As they will not, it seems, be suffered to alienate their lands without leave of the Trustees, none certainly will go over, but with a design to be industrious; and as they will be settled in such a frugality, none, who can live here, will think of going thither, where, though they will have a sufficient and plentiful maintenance, they will have no room for luxury, or any of its attendant vices.

For continuing the relief which is now given, there will be lands reserved in the colony, and the benefit arising from them, is to go towards carrying on the trust. So that at the same time, the money by being laid out preserves the lives of the poor, and makes a comfortable provision for those, whose expenses are by it defrayed; their labor in improving their own lands will make the adjoining reserved lands valuable, and the rents of those reserved lands will be a perpetual fund for relieving more poor people.

A power is granted to the Trustees by the charter to enjoy lands, &c. in Great Britain, in fee, not exceeding one thousand pounds a year beyond reprises ; also estates



for lives and years, and all chattels and things whatsoever, for the better settling, supporting, and maintaining the said colony, and to demise the same for a term of years in possession, and not in reversion, not exceeding thirty-one years from the time of granting; and if no fine is taken, the full value to be reserved, otherwise at least a moiety of the full value.

The corporation and their successors may import and export their goods at, and from any port or ports in Georgia, without being obliged to touch at any other port in Carolina.

The people, who settled there, are declared by the charter to be free, and not subject to any laws, but such as are framed by the corporation, and their successors; these not to be repugnant however to the laws of England, and to be approved by the King in council.

Civil liberty is to be established there in its full extent. No appearance of slavery, not even in negroes; by which means, the people being obliged to labor themselves for their support, will be, like the old Romans, more active and useful for the defence of their government.

That the people may not be long without public worship, the Trustees, (as I am informed, have already fixed on a clergyman, who is well recommended, is to embark very soon, and is to be allowed by the Society for Propagating the Gospel in foreign parts, as good a salary, as they give any of their other missionaries.

As liberty of conscience will be granted, it cannot be doubted, but a well-regulated government in a country so temperate, so pleasant, and so fruitful, will draw thither many of the distressed Saltzburghers, and other persecuted Protestants; and by giving refuge to these, the power and wealth of Great Britain, as a reward for her hospitality, will be increased by the addition of so many religious and industrious subjects.

Since I have mentioned the foreign protestants, it may not be improper to consider their present situation, and to show how prudent it is to establish such a colony as Georgia, if only on their account. As men, as fellow Christians, and as persecuted Christians, they have, as well as our own poor a claim on our humanity, notwithstanding the narrow opinions, and mistaken politics of some, who think their charity should begin, continue, and end at home.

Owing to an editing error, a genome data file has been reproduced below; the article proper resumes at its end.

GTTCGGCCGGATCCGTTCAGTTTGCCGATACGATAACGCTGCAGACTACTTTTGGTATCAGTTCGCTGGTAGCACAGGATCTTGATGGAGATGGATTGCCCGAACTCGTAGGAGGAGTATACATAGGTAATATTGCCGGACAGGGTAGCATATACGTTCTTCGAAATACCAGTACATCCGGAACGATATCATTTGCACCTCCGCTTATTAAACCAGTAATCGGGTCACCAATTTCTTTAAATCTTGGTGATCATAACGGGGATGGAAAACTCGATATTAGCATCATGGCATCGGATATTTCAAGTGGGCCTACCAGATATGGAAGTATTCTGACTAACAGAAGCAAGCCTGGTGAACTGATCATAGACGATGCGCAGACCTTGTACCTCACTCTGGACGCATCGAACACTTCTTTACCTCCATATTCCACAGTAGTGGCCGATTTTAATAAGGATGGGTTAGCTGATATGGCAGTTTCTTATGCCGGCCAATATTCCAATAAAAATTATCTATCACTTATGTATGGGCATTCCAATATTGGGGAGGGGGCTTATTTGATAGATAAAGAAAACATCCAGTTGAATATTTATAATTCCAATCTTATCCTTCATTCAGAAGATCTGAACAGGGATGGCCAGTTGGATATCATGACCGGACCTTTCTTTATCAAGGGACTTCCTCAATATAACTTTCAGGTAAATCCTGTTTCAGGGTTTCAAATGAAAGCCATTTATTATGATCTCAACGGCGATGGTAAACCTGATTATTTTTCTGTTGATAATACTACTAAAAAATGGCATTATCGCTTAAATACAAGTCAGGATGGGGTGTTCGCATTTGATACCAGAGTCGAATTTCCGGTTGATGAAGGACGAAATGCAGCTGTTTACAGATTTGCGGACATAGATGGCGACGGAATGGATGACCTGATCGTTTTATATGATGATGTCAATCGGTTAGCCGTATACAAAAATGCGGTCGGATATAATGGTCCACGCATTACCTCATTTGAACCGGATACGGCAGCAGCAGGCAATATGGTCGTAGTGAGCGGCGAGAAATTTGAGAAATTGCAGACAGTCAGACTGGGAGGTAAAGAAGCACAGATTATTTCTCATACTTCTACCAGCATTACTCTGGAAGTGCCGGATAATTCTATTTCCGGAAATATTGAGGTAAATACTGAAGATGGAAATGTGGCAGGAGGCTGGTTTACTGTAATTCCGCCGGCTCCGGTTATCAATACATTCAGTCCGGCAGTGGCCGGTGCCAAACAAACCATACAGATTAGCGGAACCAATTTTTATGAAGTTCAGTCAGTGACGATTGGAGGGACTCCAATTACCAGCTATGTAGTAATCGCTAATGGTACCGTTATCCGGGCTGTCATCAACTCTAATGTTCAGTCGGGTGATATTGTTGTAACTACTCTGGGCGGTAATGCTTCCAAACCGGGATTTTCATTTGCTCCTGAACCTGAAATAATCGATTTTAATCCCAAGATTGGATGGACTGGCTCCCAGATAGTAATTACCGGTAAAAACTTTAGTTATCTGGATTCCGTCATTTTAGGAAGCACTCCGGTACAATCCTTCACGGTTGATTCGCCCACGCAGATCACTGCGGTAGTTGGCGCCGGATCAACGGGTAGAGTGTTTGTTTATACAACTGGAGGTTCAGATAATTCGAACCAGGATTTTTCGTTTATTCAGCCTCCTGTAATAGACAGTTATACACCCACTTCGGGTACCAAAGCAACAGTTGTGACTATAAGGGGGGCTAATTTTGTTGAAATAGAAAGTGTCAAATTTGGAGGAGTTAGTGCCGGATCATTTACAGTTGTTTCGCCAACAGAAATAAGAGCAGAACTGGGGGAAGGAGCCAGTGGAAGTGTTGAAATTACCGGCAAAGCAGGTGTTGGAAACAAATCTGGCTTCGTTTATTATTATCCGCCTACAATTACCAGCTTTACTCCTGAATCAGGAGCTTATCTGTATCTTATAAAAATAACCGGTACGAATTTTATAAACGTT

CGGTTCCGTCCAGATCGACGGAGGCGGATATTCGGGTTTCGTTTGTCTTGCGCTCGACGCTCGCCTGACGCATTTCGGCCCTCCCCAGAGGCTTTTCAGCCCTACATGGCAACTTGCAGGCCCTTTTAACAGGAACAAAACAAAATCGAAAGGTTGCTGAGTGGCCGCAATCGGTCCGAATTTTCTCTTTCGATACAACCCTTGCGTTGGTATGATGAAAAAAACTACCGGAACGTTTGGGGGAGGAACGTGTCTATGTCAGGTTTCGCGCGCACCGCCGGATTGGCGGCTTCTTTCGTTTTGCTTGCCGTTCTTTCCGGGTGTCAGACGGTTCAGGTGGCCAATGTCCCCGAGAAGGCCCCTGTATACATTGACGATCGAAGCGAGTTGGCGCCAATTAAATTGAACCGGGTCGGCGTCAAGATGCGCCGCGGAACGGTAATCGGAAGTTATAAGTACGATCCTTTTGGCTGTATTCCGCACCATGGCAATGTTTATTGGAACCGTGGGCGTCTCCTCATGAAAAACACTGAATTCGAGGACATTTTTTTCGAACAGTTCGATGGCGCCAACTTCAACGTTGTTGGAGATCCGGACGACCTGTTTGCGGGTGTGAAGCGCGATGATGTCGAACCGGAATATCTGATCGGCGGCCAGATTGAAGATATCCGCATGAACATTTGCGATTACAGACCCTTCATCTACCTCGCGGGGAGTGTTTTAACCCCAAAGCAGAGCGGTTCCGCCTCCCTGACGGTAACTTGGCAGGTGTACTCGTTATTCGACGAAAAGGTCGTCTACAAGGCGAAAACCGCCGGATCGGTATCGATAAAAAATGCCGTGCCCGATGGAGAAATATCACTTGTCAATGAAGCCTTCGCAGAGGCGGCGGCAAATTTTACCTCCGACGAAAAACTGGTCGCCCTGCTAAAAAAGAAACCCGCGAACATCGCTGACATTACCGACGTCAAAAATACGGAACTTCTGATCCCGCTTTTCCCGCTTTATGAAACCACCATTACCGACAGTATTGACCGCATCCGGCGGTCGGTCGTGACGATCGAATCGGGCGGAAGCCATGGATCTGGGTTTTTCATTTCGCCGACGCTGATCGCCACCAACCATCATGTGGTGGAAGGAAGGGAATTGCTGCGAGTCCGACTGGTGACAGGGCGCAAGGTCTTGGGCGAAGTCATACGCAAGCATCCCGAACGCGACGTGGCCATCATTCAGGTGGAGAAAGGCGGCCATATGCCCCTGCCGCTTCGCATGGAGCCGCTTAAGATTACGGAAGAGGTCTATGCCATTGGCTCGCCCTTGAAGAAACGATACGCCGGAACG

The protestant interest in Europe hath declined very much since the treaty of Westphalia. In France there were several flourishing protestant churches, which are now entirely destroyed. There were five hundred churches in Poland; but being neither permitted to rebuild or repair the places of assembly, they are now reduced to forty, who are harassed on every pretence, of which Thorn has been a bleeding instance. În Hungary they are at this time depriving the protestants of their churches, and it is to be feared that a persecution now rages as openly there, as ever it did in France. Every one must know, and there can be few but feel the miseries which the Saltzburghers have lately undergone. Their hardships could only be equalled by their resolution in meeting, and their patience in bearing them. Many of these have been dragged from prison to prison till they perished by want; the rest, men, women, and children forced to renounce their faith, or drove vagrants from their country. There have been above twenty-three thousand of these exiles; and by advices received here lately, the number of converts among them to the protestant religion increases every day. In the Palatinate a concealed persecution is on foot; Deux Ponts, Bergues, Juliers, and all the Palatinate were formerly under protestant princes, and are now subject to a zealous Roman Catholic. The head of the house of Saxony, that was formerly the great support of the protestant interest in Germany, is firmly attached to the Romish religion. The church of Rome hath also gained the chiefs of many other families in Germany. The preferments in the Teutonic, and Malteze orders, the rich benefices, and great ecclesiastical sovereignties, the elective crown of Poland, and the imperial dignity itself, are used by that court to gain or keep the nobility, and even the sovereigns of Germany dependent on their supremacy : and when the sovereigns are of their profession, they think they can make more converts in a day by force, than in whole ages by preaching; for if the prince orders his protestant subjects to renounce their religion, they must submit, resist, or fly. Resistance is in vain, unless they are assisted by protestant princes, which these cannot do without raising a religious war through Europe ; which is not to be expected on every oppression for religion, since it could not be procured in the flagrant instances of Thorn and